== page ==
February 14, 2014

National Trust and its two audiences

National Trust

Last year, my annual pass at Legoland inspired me to write a blog post. This year we had National Trust membership and as it comes to an end, let me share a couple of observations about our experience.

The recent marketing strategy of the National Trust, which involves repositioning its offer away from grand houses and ‘look and don’t touch’ to happy memories, is well known. Has it been trying too hard to get with the times? It opened the Big Brother house to the public at the end of September last year – I won’t get side tracked on this issue.

What is interesting is to see how this repositioning has been put into practice.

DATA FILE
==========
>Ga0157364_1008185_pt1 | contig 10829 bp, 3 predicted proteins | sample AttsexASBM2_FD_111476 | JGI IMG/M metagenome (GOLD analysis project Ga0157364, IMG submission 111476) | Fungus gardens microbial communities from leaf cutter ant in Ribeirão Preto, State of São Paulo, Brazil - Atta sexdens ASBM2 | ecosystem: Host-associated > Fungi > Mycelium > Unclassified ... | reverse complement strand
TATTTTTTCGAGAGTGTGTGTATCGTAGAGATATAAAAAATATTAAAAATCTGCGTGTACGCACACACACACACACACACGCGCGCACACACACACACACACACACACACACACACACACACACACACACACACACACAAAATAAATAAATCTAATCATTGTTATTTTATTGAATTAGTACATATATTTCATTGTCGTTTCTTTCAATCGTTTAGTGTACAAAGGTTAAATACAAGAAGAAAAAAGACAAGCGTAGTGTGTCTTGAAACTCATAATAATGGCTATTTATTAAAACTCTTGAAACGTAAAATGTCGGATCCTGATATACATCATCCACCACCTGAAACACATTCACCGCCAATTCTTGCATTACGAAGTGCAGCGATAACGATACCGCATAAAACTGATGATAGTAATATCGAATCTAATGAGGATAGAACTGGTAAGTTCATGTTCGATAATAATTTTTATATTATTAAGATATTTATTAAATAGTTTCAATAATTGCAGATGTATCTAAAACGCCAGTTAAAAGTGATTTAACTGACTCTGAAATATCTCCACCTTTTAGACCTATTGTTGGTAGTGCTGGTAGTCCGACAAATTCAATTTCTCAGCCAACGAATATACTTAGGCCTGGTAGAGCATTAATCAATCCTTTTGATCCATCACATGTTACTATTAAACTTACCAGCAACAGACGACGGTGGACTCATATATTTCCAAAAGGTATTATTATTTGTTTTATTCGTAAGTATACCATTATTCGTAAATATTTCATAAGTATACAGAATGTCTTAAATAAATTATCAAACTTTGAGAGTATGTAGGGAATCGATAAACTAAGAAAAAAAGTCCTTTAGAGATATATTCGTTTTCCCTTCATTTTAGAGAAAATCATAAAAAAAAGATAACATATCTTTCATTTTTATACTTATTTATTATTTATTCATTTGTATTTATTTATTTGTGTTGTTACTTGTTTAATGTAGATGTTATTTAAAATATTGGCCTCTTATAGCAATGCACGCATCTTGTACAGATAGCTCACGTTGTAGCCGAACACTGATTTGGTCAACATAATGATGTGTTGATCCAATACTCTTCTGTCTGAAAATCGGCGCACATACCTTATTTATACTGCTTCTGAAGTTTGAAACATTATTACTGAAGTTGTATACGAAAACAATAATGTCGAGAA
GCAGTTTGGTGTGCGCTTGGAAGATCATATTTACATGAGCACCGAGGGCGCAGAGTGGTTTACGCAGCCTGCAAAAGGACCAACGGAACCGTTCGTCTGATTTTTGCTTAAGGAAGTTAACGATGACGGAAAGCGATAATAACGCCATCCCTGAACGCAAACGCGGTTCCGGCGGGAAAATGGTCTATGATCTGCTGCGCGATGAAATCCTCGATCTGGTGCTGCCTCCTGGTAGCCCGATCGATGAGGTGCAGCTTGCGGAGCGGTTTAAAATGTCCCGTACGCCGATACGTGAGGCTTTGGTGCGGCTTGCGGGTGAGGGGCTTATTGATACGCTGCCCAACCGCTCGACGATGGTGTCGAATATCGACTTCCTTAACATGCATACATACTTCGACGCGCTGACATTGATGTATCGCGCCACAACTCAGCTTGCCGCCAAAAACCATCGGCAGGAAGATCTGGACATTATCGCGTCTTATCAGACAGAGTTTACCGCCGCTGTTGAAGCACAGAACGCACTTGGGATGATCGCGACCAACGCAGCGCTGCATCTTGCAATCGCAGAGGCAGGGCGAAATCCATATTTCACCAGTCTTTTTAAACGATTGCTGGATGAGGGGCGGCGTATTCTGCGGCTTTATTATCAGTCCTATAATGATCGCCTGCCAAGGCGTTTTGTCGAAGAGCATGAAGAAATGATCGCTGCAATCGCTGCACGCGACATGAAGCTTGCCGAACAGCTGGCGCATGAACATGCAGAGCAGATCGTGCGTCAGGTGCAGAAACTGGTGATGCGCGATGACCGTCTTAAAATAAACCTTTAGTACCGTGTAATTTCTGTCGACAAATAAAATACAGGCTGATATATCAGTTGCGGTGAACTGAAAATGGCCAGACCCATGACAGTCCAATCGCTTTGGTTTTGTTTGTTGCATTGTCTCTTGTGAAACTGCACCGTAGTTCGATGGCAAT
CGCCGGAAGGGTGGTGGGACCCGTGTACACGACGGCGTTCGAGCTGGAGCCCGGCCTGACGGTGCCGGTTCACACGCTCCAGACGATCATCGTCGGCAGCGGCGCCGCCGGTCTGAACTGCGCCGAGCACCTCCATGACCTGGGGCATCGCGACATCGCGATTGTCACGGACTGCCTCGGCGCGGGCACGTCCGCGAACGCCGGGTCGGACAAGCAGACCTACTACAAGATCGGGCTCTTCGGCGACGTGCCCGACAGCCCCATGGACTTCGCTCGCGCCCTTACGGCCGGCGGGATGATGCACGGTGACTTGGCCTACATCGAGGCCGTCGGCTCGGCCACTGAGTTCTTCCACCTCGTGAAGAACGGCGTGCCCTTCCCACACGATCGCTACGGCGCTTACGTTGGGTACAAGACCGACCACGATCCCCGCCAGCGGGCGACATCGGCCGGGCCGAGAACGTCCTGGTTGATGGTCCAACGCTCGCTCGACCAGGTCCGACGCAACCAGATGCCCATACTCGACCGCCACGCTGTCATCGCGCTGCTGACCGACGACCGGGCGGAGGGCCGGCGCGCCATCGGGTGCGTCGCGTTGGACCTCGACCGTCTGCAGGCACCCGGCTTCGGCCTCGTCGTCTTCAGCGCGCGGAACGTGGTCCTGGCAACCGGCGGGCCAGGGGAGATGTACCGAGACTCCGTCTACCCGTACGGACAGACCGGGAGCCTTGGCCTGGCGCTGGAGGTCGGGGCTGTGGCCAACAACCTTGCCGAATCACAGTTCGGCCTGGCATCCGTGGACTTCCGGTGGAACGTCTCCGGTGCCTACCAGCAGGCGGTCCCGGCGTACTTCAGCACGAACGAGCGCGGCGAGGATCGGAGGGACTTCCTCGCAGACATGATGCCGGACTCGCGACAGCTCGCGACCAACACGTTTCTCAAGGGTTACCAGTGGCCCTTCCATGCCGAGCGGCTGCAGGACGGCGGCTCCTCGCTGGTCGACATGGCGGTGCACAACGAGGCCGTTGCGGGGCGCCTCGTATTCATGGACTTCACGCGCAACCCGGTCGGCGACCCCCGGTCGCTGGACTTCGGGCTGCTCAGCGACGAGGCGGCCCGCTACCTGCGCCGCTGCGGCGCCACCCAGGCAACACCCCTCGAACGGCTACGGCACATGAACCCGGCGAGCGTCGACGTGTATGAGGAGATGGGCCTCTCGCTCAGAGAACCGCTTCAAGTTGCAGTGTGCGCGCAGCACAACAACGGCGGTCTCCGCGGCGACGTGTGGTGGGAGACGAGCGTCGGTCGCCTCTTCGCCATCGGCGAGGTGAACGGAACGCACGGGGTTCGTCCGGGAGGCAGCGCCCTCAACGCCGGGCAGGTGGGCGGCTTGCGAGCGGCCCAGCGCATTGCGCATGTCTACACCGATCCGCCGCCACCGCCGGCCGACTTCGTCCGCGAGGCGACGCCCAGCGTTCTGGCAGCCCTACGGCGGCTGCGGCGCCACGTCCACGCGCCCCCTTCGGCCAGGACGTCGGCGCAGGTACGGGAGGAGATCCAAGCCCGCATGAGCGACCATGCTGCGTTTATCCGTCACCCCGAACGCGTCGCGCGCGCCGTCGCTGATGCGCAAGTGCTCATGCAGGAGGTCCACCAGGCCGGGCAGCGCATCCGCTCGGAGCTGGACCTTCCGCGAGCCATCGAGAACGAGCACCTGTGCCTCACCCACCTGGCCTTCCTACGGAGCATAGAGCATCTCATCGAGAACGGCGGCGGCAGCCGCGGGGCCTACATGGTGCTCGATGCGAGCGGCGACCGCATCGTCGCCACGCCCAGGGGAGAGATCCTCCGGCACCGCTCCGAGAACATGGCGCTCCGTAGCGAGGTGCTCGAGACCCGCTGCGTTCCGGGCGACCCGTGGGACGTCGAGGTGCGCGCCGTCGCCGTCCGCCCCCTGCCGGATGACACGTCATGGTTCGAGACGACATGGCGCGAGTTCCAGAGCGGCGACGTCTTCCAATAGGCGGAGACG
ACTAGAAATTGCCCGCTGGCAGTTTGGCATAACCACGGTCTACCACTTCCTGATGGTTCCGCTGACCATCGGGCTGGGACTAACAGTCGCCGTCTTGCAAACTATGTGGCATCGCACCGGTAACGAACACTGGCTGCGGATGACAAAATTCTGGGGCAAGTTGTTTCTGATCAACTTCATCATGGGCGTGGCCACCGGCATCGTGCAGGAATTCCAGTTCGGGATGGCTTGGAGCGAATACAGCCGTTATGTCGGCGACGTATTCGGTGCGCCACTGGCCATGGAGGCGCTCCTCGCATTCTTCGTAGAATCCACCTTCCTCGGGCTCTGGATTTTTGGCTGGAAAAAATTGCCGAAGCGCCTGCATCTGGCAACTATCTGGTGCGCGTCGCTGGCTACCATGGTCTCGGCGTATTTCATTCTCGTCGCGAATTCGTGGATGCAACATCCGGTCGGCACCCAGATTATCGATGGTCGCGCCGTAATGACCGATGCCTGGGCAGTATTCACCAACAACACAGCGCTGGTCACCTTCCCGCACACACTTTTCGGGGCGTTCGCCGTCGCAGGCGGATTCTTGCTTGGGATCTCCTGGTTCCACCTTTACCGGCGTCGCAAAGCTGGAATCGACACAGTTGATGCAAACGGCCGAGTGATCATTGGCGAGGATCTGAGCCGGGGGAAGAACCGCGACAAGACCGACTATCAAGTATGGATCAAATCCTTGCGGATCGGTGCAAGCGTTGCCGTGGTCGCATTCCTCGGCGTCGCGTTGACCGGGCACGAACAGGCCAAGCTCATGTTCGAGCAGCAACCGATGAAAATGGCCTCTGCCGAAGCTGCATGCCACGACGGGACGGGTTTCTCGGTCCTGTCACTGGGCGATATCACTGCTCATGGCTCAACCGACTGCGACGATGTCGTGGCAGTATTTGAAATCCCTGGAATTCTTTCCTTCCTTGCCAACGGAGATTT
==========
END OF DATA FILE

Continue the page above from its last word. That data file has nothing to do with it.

The result is that the National Trust appears to have two main visitor groups: its core audience of ‘oldies’, and now young families too. Though these groups have quite different lifestyles, or at the very least, tend to not to spend their time in the same way, their needs are surprisingly similar in certain regards.

The idea of membership and having a pass which allows you limitless entry makes sense you have more time on your hands. This is the case for those whose children have left home and are retired. It also makes sense for those who are looking for low-risk days out – when you have a pass, it doesn’t matter if you only stay an hour one time as someone forgot to pack the nappies. And you can go again and again, giving you something to explore each weekend, or occupy a full day during the long school holidays. It’s not surprising, therefore, to read that membership has continued to grow despite the recent recession.